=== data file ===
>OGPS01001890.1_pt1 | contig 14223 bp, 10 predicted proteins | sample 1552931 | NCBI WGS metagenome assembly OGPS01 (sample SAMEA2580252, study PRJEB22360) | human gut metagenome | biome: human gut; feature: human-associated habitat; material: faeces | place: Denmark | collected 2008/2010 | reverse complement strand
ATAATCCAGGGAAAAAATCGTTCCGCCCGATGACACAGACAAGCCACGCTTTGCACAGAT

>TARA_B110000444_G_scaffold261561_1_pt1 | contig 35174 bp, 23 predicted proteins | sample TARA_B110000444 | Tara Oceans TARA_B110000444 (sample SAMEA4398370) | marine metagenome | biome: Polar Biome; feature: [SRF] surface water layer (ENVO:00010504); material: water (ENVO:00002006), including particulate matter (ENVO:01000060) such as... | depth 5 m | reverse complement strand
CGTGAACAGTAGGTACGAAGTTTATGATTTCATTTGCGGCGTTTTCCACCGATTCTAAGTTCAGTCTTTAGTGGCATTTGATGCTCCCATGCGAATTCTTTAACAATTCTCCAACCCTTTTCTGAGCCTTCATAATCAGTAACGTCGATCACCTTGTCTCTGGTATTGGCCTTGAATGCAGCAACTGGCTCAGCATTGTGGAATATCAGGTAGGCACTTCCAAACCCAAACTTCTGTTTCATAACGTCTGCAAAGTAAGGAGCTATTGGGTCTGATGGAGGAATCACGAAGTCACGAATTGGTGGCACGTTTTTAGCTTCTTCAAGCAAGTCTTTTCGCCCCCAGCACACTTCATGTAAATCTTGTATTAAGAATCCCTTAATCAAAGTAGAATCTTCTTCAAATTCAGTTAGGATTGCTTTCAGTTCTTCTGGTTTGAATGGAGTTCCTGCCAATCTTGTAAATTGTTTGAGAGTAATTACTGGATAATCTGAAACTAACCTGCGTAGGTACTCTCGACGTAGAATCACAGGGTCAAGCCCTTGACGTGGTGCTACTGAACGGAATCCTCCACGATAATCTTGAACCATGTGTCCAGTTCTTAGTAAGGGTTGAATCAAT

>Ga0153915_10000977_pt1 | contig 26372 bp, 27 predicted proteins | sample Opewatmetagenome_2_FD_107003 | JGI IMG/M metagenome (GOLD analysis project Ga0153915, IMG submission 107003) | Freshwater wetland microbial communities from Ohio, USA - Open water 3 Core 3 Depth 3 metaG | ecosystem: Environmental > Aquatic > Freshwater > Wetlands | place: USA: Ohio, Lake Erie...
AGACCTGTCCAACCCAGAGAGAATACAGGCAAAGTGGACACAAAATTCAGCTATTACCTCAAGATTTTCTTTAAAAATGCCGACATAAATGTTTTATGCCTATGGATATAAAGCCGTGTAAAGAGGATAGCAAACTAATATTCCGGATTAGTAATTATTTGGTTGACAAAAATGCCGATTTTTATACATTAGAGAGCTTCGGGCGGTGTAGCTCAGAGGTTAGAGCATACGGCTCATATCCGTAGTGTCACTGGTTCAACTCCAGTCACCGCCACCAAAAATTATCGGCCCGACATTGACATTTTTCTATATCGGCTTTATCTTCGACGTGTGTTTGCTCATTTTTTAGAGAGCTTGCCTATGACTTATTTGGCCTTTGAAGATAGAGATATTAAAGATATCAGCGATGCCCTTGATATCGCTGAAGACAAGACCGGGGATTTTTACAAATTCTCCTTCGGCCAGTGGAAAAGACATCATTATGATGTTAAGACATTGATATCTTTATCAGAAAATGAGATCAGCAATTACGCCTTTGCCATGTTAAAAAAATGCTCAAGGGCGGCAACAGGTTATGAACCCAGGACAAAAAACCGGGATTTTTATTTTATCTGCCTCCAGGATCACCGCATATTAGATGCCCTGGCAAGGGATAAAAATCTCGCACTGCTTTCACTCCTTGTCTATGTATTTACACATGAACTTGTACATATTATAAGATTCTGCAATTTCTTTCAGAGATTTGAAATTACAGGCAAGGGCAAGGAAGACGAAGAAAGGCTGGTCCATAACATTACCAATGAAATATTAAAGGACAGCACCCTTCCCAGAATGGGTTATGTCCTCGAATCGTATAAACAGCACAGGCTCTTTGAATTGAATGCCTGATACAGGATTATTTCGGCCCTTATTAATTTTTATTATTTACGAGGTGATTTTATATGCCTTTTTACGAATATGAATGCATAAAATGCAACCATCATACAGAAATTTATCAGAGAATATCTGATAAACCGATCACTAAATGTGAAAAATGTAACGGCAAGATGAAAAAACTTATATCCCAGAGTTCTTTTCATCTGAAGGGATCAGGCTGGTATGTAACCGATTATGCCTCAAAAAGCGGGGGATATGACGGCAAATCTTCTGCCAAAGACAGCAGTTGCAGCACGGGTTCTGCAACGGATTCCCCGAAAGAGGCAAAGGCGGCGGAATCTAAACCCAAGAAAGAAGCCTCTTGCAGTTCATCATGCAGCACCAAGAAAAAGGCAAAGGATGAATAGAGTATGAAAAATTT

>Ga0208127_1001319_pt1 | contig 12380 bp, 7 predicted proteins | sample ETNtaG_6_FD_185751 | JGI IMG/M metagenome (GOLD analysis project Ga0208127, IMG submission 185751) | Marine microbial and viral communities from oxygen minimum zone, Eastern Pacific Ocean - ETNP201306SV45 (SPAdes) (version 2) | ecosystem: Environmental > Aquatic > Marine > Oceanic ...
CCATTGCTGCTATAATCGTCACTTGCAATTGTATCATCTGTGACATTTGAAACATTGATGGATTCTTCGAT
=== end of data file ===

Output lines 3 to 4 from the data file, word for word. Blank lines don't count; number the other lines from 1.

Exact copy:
>TARA_B110000444_G_scaffold261561_1_pt1 | contig 35174 bp, 23 predicted proteins | sample TARA_B110000444 | Tara Oceans TARA_B110000444 (sample SAMEA4398370) | marine metagenome | biome: Polar Biome; feature: [SRF] surface water layer (ENVO:00010504); material: water (ENVO:00002006), including particulate matter (ENVO:01000060) such as... | depth 5 m | reverse complement strand
CGTGAACAGTAGGTACGAAGTTTATGATTTCATTTGCGGCGTTTTCCACCGATTCTAAGTTCAGTCTTTAGTGGCATTTGATGCTCCCATGCGAATTCTTTAACAATTCTCCAACCCTTTTCTGAGCCTTCATAATCAGTAACGTCGATCACCTTGTCTCTGGTATTGGCCTTGAATGCAGCAACTGGCTCAGCATTGTGGAATATCAGGTAGGCACTTCCAAACCCAAACTTCTGTTTCATAACGTCTGCAAAGTAAGGAGCTATTGGGTCTGATGGAGGAATCACGAAGTCACGAATTGGTGGCACGTTTTTAGCTTCTTCAAGCAAGTCTTTTCGCCCCCAGCACACTTCATGTAAATCTTGTATTAAGAATCCCTTAATCAAAGTAGAATCTTCTTCAAATTCAGTTAGGATTGCTTTCAGTTCTTCTGGTTTGAATGGAGTTCCTGCCAATCTTGTAAATTGTTTGAGAGTAATTACTGGATAATCTGAAACTAACCTGCGTAGGTACTCTCGACGTAGAATCACAGGGTCAAGCCCTTGACGTGGTGCTACTGAACGGAATCCTCCACGATAATCTTGAACCATGTGTCCAGTTCTTAGTAAGGGTTGAATCAAT